Despite the number of Australians that have a My Health Record, the Australian Medical Association (AMA) federal president Dr Tony Bartone has highlighted that it will not deliver all that it's touted as promising if it isn't being utilised properly.
"So almost a year on from that debate we've seen the introduction, and the legislation has passed, and certainly 90.7% of Australians now do have a My Health record," Bartone said, addressing the National Press Club on Wednesday.
"But that's only part of the conversation, because that record doesn't mean anything if there's nothing in it."
Bartone said the industry needs to look at how My Health Record is being used.
"At the moment, there's just not the information being shared between all parts of the system in a meaningful manner to allow that utility," he said.
Following concerns over the privacy and security of My Health Record, Bartone said protection of privacy is fundamental.
"Clearly protection of privacy is fundamental and something we took very seriously then, we take very seriously now, and we will continue to ensure remains very, very significant," he continued.
"The protections about the secondary use of data on this system has been well and truly documented -- it is one of the key issues that we brought to bear because of the momentum that was public opinion at the time."
See also: How to keep EHRs secure and safe from cybercriminals (TechRepublic)
Bartone said there is a need for more conversation and a maturing of the health record.
"Giving Australia ... the health literacy to use the their record effectively and efficiently for their own purpose, take control ... giving the patient the power to use it to expedite and assist in their care journey through a very complex system," he said.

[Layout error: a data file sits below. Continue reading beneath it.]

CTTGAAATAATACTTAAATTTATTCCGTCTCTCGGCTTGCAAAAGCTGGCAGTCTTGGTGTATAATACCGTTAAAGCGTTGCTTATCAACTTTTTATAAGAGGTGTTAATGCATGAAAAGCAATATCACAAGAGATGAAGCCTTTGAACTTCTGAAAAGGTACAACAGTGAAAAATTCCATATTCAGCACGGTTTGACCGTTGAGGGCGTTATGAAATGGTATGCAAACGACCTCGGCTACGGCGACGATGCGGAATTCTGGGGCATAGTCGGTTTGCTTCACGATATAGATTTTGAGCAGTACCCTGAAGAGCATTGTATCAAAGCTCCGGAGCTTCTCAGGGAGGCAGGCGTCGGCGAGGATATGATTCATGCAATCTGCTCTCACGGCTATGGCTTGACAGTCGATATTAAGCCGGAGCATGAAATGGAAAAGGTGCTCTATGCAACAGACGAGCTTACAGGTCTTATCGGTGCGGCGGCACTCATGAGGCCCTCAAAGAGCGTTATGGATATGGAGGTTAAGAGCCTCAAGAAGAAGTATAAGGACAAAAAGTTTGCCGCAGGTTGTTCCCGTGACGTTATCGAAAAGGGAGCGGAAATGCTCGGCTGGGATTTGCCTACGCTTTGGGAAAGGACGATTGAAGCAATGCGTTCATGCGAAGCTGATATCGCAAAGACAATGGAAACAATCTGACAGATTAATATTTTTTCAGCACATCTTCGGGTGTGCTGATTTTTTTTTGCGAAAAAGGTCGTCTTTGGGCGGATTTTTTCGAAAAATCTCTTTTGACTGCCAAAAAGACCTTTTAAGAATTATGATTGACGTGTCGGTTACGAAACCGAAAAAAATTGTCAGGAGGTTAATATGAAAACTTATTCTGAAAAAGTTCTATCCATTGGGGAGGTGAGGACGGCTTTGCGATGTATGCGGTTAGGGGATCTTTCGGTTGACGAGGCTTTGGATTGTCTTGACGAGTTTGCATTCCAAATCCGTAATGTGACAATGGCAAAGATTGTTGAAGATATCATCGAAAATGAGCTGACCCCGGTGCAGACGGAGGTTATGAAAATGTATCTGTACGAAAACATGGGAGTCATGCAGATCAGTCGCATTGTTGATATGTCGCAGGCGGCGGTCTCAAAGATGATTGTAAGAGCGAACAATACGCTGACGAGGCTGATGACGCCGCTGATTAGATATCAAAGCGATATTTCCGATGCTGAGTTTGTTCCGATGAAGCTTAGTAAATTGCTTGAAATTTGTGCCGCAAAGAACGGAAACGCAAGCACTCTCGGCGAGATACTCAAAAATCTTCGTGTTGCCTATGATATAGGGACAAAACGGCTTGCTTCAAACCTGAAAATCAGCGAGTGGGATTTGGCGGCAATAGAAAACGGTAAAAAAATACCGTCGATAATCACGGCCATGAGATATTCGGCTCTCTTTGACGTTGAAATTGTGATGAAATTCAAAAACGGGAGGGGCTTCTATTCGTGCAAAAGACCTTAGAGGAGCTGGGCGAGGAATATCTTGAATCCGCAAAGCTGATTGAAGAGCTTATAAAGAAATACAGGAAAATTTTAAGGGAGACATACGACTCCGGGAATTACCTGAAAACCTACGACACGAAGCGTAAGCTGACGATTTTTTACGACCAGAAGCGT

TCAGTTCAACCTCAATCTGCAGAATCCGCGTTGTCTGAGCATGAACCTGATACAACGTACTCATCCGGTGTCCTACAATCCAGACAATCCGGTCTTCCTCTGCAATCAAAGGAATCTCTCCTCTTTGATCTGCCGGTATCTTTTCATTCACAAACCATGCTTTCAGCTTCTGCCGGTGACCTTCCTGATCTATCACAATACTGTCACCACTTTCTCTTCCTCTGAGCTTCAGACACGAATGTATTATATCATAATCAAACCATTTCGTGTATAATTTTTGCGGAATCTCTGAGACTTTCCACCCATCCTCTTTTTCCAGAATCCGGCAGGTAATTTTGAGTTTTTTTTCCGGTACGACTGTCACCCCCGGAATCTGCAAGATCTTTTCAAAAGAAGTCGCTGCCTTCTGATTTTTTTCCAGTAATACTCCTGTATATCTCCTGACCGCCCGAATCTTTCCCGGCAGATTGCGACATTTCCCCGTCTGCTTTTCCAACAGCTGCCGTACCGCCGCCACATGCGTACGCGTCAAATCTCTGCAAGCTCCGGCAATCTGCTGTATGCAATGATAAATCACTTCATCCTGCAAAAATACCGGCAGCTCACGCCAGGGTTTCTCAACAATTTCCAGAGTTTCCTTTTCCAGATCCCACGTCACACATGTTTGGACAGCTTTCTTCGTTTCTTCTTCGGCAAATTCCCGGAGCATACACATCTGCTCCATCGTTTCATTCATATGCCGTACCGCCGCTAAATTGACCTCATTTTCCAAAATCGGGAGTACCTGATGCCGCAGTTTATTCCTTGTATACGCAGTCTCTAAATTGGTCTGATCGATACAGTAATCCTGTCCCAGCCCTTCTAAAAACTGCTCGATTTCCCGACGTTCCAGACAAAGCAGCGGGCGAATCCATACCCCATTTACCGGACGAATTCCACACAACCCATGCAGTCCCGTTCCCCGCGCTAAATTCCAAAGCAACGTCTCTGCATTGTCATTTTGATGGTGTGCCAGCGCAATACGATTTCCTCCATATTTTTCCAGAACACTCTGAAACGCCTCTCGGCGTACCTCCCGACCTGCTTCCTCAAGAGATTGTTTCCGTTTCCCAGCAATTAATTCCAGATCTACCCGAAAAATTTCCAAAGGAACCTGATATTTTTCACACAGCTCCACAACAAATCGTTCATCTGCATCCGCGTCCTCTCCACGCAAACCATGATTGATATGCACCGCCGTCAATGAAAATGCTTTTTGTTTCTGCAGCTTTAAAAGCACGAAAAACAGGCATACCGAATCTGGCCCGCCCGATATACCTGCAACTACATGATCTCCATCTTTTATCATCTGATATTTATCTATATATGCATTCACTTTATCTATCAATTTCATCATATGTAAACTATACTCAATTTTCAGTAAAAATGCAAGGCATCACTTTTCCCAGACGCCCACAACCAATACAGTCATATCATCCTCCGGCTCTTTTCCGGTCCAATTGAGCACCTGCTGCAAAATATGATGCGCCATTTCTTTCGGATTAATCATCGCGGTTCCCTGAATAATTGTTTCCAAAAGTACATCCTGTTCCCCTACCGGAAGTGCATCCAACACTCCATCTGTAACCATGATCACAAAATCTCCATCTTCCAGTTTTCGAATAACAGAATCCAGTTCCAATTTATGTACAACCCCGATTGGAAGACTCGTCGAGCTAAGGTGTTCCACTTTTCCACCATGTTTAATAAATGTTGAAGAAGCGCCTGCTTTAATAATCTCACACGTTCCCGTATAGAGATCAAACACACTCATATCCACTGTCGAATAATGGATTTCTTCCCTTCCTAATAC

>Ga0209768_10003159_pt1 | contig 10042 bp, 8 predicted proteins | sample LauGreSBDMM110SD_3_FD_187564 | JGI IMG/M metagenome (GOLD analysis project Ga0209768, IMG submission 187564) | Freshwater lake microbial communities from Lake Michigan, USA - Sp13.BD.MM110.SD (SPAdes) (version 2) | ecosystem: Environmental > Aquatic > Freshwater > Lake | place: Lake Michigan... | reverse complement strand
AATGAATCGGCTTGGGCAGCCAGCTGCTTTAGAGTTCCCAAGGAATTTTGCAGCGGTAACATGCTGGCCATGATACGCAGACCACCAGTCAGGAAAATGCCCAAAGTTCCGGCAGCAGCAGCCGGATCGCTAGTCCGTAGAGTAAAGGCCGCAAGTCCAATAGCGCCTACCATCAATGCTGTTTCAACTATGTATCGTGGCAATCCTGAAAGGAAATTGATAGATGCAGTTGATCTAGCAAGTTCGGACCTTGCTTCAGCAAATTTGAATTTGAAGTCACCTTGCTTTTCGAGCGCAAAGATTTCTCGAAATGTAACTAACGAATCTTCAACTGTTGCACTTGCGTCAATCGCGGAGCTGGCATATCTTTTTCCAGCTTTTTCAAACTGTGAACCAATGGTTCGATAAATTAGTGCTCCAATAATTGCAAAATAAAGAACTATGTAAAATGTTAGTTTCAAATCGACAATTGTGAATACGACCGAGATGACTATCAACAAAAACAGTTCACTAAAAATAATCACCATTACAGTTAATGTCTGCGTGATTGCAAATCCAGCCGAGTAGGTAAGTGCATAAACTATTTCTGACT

It was revealed during Senate Estimates in February that a little over 2.5 million Australians had opted out of the government's online medical file.
A week prior, the Department of Health disclosed that by mid-November, almost 300,000 Australians had removed themselves from the My Health Record system and cancelled their existing electronic medical record.
Many people who wanted to opt out found that they could not, since a record was already created for them.
The ADHA in January said 6.45 million individuals had a My Health Record. At the time, the agency said that almost half a million of these accounts had been created on purpose by Australians, with the remainder automatically set up by the government during its trial periods.
Australian Digital Health Agency invests in nine Australian software vendors to help design My Health Record-integrated software for specialists.
Highest category of breaches was due to attempted Medicare fraud, the Australian Digital Health Agency has said in its 2017-18 annual report.
The Australian government seems obsessed with pushing everyone into its centralised digital health records system before they've even finished working out the rules. Why is that?
Employers have been barred from using health data to discriminate against current or potential employees.